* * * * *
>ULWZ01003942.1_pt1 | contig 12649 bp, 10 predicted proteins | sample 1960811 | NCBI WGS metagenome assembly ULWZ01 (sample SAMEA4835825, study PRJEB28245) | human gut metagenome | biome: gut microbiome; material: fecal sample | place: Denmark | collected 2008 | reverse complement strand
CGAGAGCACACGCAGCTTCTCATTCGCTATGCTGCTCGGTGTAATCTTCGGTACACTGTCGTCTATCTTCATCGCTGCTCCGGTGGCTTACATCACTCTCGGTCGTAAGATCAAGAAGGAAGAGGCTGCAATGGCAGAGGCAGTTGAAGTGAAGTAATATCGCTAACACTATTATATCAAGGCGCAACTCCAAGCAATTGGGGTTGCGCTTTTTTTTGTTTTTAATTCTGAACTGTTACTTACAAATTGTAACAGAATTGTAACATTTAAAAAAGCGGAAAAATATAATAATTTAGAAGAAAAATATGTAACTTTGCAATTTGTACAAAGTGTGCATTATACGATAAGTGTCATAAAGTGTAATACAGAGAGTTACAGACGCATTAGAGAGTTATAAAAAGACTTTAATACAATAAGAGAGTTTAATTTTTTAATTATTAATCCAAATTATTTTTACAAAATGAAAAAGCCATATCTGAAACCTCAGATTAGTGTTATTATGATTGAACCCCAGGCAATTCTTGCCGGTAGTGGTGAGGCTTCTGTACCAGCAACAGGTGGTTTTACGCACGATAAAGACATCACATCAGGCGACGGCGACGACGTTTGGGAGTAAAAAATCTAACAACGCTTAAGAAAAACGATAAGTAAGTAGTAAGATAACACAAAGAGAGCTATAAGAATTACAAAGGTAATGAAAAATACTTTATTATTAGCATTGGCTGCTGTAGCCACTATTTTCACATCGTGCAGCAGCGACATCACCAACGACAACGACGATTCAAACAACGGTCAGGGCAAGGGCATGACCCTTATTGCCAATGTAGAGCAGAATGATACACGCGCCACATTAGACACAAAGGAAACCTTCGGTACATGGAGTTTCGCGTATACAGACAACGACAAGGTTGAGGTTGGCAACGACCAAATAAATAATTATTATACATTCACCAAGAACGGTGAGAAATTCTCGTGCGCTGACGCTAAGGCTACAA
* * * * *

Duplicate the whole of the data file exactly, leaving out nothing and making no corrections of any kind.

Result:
>ULWZ01003942.1_pt1 | contig 12649 bp, 10 predicted proteins | sample 1960811 | NCBI WGS metagenome assembly ULWZ01 (sample SAMEA4835825, study PRJEB28245) | human gut metagenome | biome: gut microbiome; material: fecal sample | place: Denmark | collected 2008 | reverse complement strand
CGAGAGCACACGCAGCTTCTCATTCGCTATGCTGCTCGGTGTAATCTTCGGTACACTGTCGTCTATCTTCATCGCTGCTCCGGTGGCTTACATCACTCTCGGTCGTAAGATCAAGAAGGAAGAGGCTGCAATGGCAGAGGCAGTTGAAGTGAAGTAATATCGCTAACACTATTATATCAAGGCGCAACTCCAAGCAATTGGGGTTGCGCTTTTTTTTGTTTTTAATTCTGAACTGTTACTTACAAATTGTAACAGAATTGTAACATTTAAAAAAGCGGAAAAATATAATAATTTAGAAGAAAAATATGTAACTTTGCAATTTGTACAAAGTGTGCATTATACGATAAGTGTCATAAAGTGTAATACAGAGAGTTACAGACGCATTAGAGAGTTATAAAAAGACTTTAATACAATAAGAGAGTTTAATTTTTTAATTATTAATCCAAATTATTTTTACAAAATGAAAAAGCCATATCTGAAACCTCAGATTAGTGTTATTATGATTGAACCCCAGGCAATTCTTGCCGGTAGTGGTGAGGCTTCTGTACCAGCAACAGGTGGTTTTACGCACGATAAAGACATCACATCAGGCGACGGCGACGACGTTTGGGAGTAAAAAATCTAACAACGCTTAAGAAAAACGATAAGTAAGTAGTAAGATAACACAAAGAGAGCTATAAGAATTACAAAGGTAATGAAAAATACTTTATTATTAGCATTGGCTGCTGTAGCCACTATTTTCACATCGTGCAGCAGCGACATCACCAACGACAACGACGATTCAAACAACGGTCAGGGCAAGGGCATGACCCTTATTGCCAATGTAGAGCAGAATGATACACGCGCCACATTAGACACAAAGGAAACCTTCGGTACATGGAGTTTCGCGTATACAGACAACGACAAGGTTGAGGTTGGCAACGACCAAATAAATAATTATTATACATTCACCAAGAACGGTGAGAAATTCTCGTGCGCTGACGCTAAGGCTACAA